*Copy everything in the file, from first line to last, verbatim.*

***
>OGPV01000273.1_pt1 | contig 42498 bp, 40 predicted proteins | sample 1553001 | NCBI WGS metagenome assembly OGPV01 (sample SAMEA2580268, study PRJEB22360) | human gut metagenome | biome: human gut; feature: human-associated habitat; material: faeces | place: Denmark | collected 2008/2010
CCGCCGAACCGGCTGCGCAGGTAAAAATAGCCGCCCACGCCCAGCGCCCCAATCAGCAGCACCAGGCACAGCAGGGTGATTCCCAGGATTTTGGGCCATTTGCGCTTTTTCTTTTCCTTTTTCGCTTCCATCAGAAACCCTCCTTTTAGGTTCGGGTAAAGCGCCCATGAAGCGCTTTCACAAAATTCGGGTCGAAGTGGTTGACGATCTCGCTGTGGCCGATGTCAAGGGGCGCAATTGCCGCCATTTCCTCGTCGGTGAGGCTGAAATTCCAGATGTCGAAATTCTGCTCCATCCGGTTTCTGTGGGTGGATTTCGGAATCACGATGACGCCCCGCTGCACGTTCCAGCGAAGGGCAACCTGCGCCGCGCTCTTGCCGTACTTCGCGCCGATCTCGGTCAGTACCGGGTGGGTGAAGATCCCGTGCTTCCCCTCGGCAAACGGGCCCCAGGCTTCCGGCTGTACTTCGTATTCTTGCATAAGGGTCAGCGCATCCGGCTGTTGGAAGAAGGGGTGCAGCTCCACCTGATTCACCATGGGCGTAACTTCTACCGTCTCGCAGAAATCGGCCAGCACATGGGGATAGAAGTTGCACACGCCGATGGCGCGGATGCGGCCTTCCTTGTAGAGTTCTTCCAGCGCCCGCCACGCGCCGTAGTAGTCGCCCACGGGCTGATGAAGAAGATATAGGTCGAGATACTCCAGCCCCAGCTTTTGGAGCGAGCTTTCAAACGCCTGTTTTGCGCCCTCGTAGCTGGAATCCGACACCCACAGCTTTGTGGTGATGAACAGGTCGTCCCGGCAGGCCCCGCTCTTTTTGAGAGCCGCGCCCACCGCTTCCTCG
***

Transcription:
>OGPV01000273.1_pt1 | contig 42498 bp, 40 predicted proteins | sample 1553001 | NCBI WGS metagenome assembly OGPV01 (sample SAMEA2580268, study PRJEB22360) | human gut metagenome | biome: human gut; feature: human-associated habitat; material: faeces | place: Denmark | collected 2008/2010
CCGCCGAACCGGCTGCGCAGGTAAAAATAGCCGCCCACGCCCAGCGCCCCAATCAGCAGCACCAGGCACAGCAGGGTGATTCCCAGGATTTTGGGCCATTTGCGCTTTTTCTTTTCCTTTTTCGCTTCCATCAGAAACCCTCCTTTTAGGTTCGGGTAAAGCGCCCATGAAGCGCTTTCACAAAATTCGGGTCGAAGTGGTTGACGATCTCGCTGTGGCCGATGTCAAGGGGCGCAATTGCCGCCATTTCCTCGTCGGTGAGGCTGAAATTCCAGATGTCGAAATTCTGCTCCATCCGGTTTCTGTGGGTGGATTTCGGAATCACGATGACGCCCCGCTGCACGTTCCAGCGAAGGGCAACCTGCGCCGCGCTCTTGCCGTACTTCGCGCCGATCTCGGTCAGTACCGGGTGGGTGAAGATCCCGTGCTTCCCCTCGGCAAACGGGCCCCAGGCTTCCGGCTGTACTTCGTATTCTTGCATAAGGGTCAGCGCATCCGGCTGTTGGAAGAAGGGGTGCAGCTCCACCTGATTCACCATGGGCGTAACTTCTACCGTCTCGCAGAAATCGGCCAGCACATGGGGATAGAAGTTGCACACGCCGATGGCGCGGATGCGGCCTTCCTTGTAGAGTTCTTCCAGCGCCCGCCACGCGCCGTAGTAGTCGCCCACGGGCTGATGAAGAAGATATAGGTCGAGATACTCCAGCCCCAGCTTTTGGAGCGAGCTTTCAAACGCCTGTTTTGCGCCCTCGTAGCTGGAATCCGACACCCACAGCTTTGTGGTGATGAACAGGTCGTCCCGGCAGGCCCCGCTCTTTTTGAGAGCCGCGCCCACCGCTTCCTCG